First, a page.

Three sessions with the drug gave him the clarity, he said, to identify his problems and begin to work through them. He does not wish to take the drug again.

“It gave me my life back, but it wasn’t a party drug,” he said. “It was a lot of work.”

“The Invitation” by Oriah

It doesn’t interest me
what you do for a living.
I want to know
what you ache for
and if you dare to dream
of meeting your heart’s longing.

It doesn’t interest me
how old you are.
I want to know
if you will risk
looking like a fool
for love
for your dream
for the adventure of being alive.

It doesn’t interest me
what planets are
squaring your moon…
I want to know
if you have touched
the centre of your own sorrow
if you have been opened
by life’s betrayals
or have become shrivelled and closed
from fear of further pain.

I want to know
if you can sit with pain
mine or your own
without moving to hide it
or fade it
or fix it.

I want to know
if you can be with joy
mine or your own
if you can dance with wildness
and let the ecstasy fill you
to the tips of your fingers and toes
without cautioning us
to be careful
to be realistic
to remember the limitations
of being human.

It doesn’t interest me
if the story you are telling me
is true.
I want to know if you can
disappoint another
to be true to yourself.
If you can bear
the accusation of betrayal
and not betray your own soul.
If you can be faithless
and therefore trustworthy.

I want to know if you can see Beauty
even when it is not pretty
every day.
And if you can source your own life
from its presence.

I want to know
if you can live with failure
yours and mine
and still stand at the edge of the lake
and shout to the silver of the full moon,

It doesn’t interest me
to know where you live
or how much money you have.
I want to know if you can get up
after the night of grief and despair
weary and bruised to the bone
and do what needs to be done
to feed the children.

It doesn’t interest me
who you know
or how you came to be here.
I want to know if you will stand
in the centre of the fire
with me
and not shrink back.

It doesn’t interest me
where or what or with whom
you have studied.
I want to know
what sustains you
from the inside
when all else falls away.

I want to know
if you can be alone
with yourself
and if you truly like
the company you keep
in the empty moments.

By Oriah © Mountain Dreaming,
from the book The Invitation
published by HarperONE, San Francisco,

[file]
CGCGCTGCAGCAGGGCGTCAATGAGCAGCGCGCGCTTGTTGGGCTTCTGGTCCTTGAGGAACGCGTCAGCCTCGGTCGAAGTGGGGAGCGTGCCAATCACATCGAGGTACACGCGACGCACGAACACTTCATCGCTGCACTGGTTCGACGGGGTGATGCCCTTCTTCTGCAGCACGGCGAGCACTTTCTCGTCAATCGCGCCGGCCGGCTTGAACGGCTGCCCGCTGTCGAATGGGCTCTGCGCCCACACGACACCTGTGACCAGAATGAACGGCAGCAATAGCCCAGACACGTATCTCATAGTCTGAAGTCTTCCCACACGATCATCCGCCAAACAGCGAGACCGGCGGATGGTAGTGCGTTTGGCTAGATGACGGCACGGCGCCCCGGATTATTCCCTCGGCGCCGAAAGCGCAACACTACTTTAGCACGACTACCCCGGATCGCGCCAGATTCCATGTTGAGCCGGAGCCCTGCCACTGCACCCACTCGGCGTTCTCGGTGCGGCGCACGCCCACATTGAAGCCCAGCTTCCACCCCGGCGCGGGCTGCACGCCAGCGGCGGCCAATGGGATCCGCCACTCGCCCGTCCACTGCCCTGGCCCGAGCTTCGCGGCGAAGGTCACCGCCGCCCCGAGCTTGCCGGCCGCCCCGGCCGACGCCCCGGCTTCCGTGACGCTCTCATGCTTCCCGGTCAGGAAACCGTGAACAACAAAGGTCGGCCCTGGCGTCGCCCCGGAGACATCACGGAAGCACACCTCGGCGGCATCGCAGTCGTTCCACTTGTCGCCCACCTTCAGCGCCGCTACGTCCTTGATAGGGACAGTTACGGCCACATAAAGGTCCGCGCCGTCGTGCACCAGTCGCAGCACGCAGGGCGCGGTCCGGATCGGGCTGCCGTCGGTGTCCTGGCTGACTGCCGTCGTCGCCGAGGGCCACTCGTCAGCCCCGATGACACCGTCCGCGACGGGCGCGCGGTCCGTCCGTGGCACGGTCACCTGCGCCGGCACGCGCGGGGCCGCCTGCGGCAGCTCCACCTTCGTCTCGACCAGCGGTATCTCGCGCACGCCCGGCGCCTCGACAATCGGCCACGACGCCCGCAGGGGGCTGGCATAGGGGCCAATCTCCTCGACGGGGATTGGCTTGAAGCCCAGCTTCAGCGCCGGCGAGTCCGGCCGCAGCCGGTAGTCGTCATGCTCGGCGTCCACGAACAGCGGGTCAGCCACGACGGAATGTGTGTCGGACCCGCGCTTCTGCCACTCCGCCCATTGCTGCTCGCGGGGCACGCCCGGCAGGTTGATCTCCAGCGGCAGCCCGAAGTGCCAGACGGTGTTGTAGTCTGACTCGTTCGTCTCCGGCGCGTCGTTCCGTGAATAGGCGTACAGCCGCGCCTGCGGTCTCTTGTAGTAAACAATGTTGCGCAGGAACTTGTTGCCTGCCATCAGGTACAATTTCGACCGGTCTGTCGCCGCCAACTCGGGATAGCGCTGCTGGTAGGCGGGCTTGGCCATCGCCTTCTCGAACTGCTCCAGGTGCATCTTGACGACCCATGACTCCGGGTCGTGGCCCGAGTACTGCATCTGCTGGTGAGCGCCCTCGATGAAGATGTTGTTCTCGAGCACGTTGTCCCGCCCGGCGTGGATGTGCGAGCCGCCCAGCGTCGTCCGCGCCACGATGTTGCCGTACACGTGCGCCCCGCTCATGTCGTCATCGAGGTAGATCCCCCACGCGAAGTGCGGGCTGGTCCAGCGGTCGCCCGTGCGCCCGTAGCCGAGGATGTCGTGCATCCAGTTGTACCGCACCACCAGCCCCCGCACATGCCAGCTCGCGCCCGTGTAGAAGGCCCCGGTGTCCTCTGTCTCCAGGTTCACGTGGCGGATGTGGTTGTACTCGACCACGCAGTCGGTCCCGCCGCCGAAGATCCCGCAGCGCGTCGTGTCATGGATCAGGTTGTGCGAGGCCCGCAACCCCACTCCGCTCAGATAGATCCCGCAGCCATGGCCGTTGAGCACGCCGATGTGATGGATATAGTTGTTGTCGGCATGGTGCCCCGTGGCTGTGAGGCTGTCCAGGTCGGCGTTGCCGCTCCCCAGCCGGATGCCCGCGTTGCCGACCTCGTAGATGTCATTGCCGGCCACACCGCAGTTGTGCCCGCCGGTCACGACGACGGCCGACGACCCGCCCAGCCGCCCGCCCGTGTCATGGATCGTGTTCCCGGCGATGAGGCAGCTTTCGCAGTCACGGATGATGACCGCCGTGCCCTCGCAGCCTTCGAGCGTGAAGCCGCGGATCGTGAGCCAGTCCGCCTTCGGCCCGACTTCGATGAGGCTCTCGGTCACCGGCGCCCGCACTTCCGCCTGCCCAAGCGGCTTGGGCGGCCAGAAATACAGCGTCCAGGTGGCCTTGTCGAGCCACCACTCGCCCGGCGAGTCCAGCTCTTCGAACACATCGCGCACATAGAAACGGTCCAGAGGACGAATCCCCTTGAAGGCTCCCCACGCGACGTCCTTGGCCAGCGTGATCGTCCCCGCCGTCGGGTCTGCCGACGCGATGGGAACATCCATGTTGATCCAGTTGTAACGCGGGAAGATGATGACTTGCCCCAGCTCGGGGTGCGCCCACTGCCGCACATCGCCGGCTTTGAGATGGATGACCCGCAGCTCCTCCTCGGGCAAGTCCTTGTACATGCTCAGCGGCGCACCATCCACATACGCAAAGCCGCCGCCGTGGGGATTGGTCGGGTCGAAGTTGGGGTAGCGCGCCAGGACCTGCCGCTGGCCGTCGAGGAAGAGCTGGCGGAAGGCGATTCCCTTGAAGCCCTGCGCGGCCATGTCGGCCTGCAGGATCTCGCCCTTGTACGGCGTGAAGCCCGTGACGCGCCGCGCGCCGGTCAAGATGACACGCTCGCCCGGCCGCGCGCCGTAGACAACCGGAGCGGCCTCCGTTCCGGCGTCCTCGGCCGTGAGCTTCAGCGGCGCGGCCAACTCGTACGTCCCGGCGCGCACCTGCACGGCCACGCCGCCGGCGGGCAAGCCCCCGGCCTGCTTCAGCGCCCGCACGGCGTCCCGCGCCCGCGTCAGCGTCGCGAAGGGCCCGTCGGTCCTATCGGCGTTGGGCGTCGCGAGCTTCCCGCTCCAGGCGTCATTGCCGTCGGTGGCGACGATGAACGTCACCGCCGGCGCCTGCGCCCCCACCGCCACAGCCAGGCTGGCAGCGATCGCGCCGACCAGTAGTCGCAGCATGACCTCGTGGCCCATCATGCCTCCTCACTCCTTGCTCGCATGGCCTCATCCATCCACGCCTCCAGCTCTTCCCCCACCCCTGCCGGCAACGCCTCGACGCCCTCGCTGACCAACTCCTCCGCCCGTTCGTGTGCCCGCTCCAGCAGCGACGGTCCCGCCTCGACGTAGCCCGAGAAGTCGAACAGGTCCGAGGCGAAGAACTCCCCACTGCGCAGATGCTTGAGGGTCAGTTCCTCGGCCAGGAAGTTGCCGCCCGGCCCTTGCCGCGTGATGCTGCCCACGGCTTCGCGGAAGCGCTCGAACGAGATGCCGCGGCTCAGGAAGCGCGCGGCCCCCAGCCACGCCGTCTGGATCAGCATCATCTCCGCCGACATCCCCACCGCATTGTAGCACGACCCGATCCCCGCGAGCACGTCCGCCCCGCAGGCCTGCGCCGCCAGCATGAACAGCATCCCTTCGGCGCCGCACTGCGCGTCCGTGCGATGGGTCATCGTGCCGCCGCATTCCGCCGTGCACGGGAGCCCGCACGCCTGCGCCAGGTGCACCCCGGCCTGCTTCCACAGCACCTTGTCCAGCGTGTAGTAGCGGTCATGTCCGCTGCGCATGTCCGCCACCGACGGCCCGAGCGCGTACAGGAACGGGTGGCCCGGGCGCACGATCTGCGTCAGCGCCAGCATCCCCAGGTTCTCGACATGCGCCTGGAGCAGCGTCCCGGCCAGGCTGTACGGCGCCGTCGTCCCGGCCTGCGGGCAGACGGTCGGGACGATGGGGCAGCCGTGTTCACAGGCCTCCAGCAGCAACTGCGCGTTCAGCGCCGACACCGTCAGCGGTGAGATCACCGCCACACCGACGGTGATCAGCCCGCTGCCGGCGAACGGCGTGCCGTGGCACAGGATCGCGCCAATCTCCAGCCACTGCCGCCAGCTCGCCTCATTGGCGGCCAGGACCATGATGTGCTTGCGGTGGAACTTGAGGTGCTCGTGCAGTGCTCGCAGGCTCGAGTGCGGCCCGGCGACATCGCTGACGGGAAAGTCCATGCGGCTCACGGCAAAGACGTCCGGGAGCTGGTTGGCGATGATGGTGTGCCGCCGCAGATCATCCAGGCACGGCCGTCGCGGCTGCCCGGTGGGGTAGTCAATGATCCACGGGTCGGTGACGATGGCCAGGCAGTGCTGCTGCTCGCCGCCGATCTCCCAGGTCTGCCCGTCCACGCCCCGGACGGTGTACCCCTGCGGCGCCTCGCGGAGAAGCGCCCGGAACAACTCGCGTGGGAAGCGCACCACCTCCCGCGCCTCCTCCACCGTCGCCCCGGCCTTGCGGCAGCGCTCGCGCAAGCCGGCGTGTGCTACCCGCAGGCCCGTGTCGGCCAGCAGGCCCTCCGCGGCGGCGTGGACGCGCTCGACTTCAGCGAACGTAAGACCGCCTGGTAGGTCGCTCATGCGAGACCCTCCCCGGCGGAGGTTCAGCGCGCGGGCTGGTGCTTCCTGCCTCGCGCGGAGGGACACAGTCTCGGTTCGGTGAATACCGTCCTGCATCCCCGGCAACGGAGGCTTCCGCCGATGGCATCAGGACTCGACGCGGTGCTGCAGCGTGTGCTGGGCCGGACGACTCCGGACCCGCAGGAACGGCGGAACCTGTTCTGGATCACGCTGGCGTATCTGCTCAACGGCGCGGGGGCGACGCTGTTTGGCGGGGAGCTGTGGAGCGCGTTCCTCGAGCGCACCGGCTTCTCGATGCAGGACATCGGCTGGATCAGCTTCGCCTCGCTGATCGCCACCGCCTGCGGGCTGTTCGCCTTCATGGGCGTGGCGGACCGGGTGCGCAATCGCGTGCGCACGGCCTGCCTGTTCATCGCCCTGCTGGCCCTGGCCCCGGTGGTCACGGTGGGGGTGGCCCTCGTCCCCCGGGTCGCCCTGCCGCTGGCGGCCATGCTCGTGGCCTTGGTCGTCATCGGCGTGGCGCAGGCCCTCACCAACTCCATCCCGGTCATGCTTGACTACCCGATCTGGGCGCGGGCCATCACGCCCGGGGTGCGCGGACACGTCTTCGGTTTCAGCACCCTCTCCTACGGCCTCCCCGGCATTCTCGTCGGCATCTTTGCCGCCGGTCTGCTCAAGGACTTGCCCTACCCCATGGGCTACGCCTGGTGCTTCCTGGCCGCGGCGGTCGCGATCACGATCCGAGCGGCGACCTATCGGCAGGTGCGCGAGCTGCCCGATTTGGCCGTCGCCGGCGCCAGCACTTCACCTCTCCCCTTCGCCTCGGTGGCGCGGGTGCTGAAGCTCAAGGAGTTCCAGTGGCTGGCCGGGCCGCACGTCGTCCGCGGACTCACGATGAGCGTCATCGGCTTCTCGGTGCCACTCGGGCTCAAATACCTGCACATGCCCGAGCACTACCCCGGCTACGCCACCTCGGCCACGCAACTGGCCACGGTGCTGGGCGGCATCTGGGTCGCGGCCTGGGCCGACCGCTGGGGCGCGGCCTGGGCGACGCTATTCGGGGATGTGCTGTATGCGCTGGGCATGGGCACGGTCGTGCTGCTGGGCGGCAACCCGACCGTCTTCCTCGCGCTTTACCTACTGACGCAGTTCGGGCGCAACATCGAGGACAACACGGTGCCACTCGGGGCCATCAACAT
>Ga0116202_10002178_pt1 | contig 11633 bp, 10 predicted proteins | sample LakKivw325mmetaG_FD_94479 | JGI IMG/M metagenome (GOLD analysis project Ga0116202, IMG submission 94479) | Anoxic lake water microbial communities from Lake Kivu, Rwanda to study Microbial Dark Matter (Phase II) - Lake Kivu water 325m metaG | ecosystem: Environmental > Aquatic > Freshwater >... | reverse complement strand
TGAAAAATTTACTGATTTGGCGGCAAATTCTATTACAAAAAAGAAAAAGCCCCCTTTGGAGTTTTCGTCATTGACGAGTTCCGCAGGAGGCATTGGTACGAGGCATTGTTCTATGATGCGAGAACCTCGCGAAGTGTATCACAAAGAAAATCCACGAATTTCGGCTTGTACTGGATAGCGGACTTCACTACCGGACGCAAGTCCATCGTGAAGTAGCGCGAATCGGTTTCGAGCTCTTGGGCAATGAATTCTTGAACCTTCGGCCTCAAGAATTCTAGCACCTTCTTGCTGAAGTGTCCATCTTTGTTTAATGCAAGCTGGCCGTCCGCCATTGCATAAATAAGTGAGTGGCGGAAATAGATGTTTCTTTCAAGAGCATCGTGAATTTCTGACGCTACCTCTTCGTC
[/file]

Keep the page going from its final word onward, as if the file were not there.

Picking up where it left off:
1999 All rights reserved

(Contributed by Robert McEwen, H.W., M.)

“Jordan Peterson Exposes the Postmodernist Agenda” by Joshua Philipp, Epoch Times


Communist principles in postmodernism were spread under the guise of identity politics

June 21, 2017

Communism was not popularized in the West under the direct banner of communism. Instead, it came largely under the banner of postmodernism, and aimed to transform the values and beliefs of our societies through its Marxist idea that knowledge and truth are social constructs.

Under it, a new wave of skepticism and distrust was applied to philosophy, culture, history, and all beliefs and institutions at the foundations of Western society.

The postmodern philosophy “came into vogue” in the 1970s, according to Jordan Peterson, Canadian clinical psychologist and professor of psychology at the University of Toronto, “after classic Marxism, especially of the economic type, had been so thoroughly discredited that no one but an absolute reprobate could support it publicly.”

Peterson said it’s not possible to understand our current society without considering the role postmodernism plays within it, “because postmodernism, in many ways—especially as it’s played out politically—is the new skin that the old Marxism now inhabits.”

“That’s where identity politics came from,” he said. And from there, it “spread like wildfire” from France, to the United States through the English department at Yale University, “and then everywhere.”Marxism preached that the natural and economic landscape is a battle between the so-called proletariat and the bourgeois. It claimed that economic systems were going to enslave people and keep them down, Peterson said.

In practice, however, communism repeatedly showed it made things worse. It was put into place in many parts of the world throughout the 20th century “with absolutely murderous results,” Peterson said. “It was the most destructive economic and political doctrine I think that has ever been invented by mankind,” surpassing even the terror seen under Adolf Hitler, with its system of murder that would kill over 100 million people in less than a century.

Peterson said the “full breadth of that catastrophe” of communism is something students rarely learn in school. “The students I teach usually know nothing at all about what happened in the Soviet Union under Stalin and Lenin between 1919 and 1959. They have no idea that millions, tens of millions, of people were killed and far more tortured and brutalized by that particular regime—to say nothing of Mao.”

By the end of the 1960s, he said, even French intellectuals like Jean-Paul Sartre had to admit that the communist experiment—whether under Marxism, Stalinism, Maoism, or any other variant—was “an absolute, catastrophic failure.”

Rather than do away with the ideology, however, they merely gave it a new face and a new name. “They were all Marxists. But they couldn’t be Marxists anymore, because you couldn’t be a Marxist and claim you were a human being by the end of the 1960s,” said Peterson.

The postmodernists built on the Marxist ideology, Peterson said. “They started to play a sleight of hand, and instead of pitting the proletariat, the working class, against the bourgeois, they started to pit the oppressed against the oppressor. That opened up the avenue to identifying any number of groups as oppressed and oppressor and to continue the same narrative under a different name.”